Onward and upward, we had the big rapids ahead of us. I can’t explain how amazing and exhilarating it felt to see these big rapids in front of me, to plow into them and get pounded with water, and come out the other side. Actually, amazing doesn’t come close. This was me who four days ago was panicking just trying to be in the water. Me who not too many months ago couldn’t stay out of the hospital. Now I was comfortable, relishing the challenge, and even taking the dunking as a learning lesson rather than being afraid of the water. When we got the the Big Kahuna, I was the first kayak to volunteer to go in. It was unbelievable to see the huge drop as I got up on it, and go in being pummeled by the sheer volume of water. But I never felt afraid. I felt empowered. I felt like me.

We had several larger rapids the last day and I completely enjoyed each one. We had our graduation where we each went solo down a part of the river and through some rapids using what we had learned and our own desires to guide us. We reflected. I splashed and got splashed, I laughed and played and paddled all day. I was so sad when we got out of the water. We had a researcher at camp so we did paperwork and interviews after the river instead of volleyball. We had an amazing dinner and campfire.

The things that I can’t really blog about are the relationships. They are too complicated to explain and obviously I won’t tell people’s personal information. Every one of us had a different experience both in our cancer journey and in this week, but I don’t know if there has ever been a group that bonded so completely as ours did. Every single person there is like my brother or sister. Every single one. There were no clicks or issues between us. They are amazing in ways I will never be able to describe.

This morning I woke up and took a walk by myself. I went down to the fire pit by the river and cried my face off. I cried for this week being over, but mostly I cried for me. This is only the third time I’ve cried since my diagnosis. This week has made me remember who I am. Who I was before I was the sick, fat, weak, tired, bald girl. Before I needed help from everyone. Before I had to make choices based on my survival rates. Before I was scared all the time. Before I became a victim of cancer. When I was just me. Being on the water made me feel so many things, but the most important was myself. I know that cancer has changed me forever, but this week was filled with people telling me I can instead of I can’t. It was filled with me accomplishing things and making progress rather than being a patient. It was filled with belief, and hope, and more laughs than I can count. It was filled with people I love and goals attained. It was one of the greatest weeks of my life. It was more than I could have imagined.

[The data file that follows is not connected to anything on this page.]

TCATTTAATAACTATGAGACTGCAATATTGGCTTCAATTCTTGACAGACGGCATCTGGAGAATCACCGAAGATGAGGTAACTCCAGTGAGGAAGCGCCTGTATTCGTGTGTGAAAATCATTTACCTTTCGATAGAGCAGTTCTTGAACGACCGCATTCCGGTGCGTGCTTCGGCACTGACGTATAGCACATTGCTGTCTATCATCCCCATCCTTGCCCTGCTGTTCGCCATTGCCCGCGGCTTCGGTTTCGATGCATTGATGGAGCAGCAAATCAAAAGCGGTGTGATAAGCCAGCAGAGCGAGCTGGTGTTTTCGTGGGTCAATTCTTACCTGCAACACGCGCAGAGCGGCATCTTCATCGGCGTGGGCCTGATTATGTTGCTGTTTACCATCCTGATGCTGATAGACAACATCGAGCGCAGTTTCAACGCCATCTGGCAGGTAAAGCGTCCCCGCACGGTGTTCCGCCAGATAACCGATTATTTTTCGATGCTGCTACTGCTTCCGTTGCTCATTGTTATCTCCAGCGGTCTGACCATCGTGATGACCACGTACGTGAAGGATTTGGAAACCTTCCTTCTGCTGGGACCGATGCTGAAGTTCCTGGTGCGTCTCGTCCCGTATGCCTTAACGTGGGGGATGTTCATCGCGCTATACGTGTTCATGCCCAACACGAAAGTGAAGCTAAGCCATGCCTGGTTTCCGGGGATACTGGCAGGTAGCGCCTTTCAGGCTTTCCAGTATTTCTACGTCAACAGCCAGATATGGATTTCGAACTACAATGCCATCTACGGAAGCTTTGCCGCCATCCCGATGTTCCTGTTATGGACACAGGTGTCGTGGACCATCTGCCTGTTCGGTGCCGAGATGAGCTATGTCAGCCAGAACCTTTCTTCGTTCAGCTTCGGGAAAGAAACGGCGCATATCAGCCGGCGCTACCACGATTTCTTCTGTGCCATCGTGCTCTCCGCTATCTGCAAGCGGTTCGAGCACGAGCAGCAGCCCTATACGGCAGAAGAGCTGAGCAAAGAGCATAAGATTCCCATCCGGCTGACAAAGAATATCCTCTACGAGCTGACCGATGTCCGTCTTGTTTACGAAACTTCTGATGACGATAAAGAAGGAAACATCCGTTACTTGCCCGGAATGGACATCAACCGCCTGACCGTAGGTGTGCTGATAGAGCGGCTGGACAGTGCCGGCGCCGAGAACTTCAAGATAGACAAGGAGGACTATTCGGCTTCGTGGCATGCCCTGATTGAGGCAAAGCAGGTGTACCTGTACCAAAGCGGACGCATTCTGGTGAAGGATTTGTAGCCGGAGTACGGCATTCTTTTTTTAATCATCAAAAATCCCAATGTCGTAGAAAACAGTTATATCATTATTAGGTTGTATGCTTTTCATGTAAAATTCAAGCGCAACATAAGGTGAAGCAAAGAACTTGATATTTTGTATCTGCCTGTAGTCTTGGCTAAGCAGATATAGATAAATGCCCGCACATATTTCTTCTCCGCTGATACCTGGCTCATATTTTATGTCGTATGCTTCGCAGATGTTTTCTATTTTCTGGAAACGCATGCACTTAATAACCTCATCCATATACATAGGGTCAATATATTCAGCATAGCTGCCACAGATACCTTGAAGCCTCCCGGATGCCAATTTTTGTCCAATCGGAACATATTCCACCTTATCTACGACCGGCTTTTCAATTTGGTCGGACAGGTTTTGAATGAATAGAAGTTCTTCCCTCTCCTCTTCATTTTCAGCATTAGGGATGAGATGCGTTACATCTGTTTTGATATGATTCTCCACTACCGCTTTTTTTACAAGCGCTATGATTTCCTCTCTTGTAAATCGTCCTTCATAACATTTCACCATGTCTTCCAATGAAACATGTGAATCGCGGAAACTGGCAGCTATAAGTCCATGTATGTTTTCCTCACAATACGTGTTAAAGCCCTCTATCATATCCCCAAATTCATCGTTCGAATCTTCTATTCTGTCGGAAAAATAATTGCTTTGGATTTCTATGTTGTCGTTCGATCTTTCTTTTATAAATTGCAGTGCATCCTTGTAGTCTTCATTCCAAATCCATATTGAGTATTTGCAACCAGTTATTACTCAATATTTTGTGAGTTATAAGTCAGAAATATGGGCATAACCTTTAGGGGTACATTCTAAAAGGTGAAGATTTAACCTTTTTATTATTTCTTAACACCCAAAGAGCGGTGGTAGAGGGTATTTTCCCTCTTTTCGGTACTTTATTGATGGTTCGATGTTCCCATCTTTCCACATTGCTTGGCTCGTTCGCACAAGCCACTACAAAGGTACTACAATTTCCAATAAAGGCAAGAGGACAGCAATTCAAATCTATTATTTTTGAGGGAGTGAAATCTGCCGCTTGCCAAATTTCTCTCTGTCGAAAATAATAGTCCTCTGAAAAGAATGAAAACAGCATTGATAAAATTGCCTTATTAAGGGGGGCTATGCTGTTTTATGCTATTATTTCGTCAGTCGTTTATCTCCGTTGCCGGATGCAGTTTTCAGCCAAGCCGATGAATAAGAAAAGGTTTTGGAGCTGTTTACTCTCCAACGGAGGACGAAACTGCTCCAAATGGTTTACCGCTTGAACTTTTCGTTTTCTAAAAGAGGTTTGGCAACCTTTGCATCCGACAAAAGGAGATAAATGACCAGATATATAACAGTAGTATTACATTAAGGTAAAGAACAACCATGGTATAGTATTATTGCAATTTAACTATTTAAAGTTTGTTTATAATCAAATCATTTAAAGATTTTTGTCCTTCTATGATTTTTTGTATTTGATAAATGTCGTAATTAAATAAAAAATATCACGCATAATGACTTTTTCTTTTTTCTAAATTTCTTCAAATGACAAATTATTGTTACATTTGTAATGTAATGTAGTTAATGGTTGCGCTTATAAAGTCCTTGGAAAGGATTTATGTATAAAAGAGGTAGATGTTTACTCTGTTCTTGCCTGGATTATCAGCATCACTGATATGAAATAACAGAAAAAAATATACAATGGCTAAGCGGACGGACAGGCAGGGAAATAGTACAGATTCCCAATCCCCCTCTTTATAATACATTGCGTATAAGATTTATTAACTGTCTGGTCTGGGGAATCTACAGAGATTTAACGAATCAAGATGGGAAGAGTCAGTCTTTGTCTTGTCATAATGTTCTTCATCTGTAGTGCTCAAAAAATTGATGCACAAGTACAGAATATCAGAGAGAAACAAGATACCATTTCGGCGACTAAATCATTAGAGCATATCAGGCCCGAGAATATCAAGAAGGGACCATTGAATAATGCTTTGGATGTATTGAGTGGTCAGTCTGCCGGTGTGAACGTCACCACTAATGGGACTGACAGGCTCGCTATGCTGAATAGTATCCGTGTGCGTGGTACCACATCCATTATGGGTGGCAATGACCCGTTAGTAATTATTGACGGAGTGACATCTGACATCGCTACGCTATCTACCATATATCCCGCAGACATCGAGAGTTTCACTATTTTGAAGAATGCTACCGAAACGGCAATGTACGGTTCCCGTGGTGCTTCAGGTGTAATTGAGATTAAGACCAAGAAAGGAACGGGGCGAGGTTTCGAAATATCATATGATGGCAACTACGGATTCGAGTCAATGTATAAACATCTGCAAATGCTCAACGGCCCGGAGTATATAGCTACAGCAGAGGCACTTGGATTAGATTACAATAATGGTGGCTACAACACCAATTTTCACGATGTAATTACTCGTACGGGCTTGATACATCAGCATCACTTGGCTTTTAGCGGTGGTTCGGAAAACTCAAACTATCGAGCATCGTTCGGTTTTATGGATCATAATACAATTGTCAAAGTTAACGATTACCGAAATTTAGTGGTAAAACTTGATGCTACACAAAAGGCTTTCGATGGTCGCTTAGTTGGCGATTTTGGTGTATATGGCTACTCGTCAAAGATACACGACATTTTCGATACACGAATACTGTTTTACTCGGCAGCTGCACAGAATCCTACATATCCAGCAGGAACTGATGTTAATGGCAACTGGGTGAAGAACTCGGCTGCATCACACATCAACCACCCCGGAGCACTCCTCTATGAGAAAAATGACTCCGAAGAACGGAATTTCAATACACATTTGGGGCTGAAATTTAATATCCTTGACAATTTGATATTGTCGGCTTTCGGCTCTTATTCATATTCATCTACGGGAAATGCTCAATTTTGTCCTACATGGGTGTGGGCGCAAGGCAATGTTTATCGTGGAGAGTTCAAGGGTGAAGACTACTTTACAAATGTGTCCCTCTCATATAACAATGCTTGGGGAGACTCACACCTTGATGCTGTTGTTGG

P.S. Here are the pictures!

This is Slide Lake, where we learned wet exits and I got scared out of my mind but had a fantastic time. Not much to look at, huh?

And here I am in all my gear.

Getting instruction – here’s a shot of our whole group.

And here I am after the first dunk, gripping my kayak for dear life.

And reminding myself that I survived. I did get better.

I have to give props to Keys though, she had by far the best photos of getting dunked.

Then we were ready to get out on the water for real. We were some good looking survivors.

And the Snake River isn’t too tough to look at either.

There isn’t a much better way to spend time than being with friends on the water.

Here we are on our “off” day in the Tetons.

Back on the river, lunch break.

And more good times with amazing friends…

And our amazing crew when we got off the water

Our daily entertainment, watching the kayak crew tie up the boats. Or something like that.

Here is a shot of our semi-pro volleyball

And before we knew what happened, it was the last day. Bigger water, more splash fights and one of the best days of my life. I didn’t realize how much I smiled that day until I saw the pictures.

Oh, and I think this is me upside down. So that happened.

But it was just as much fun after the swim.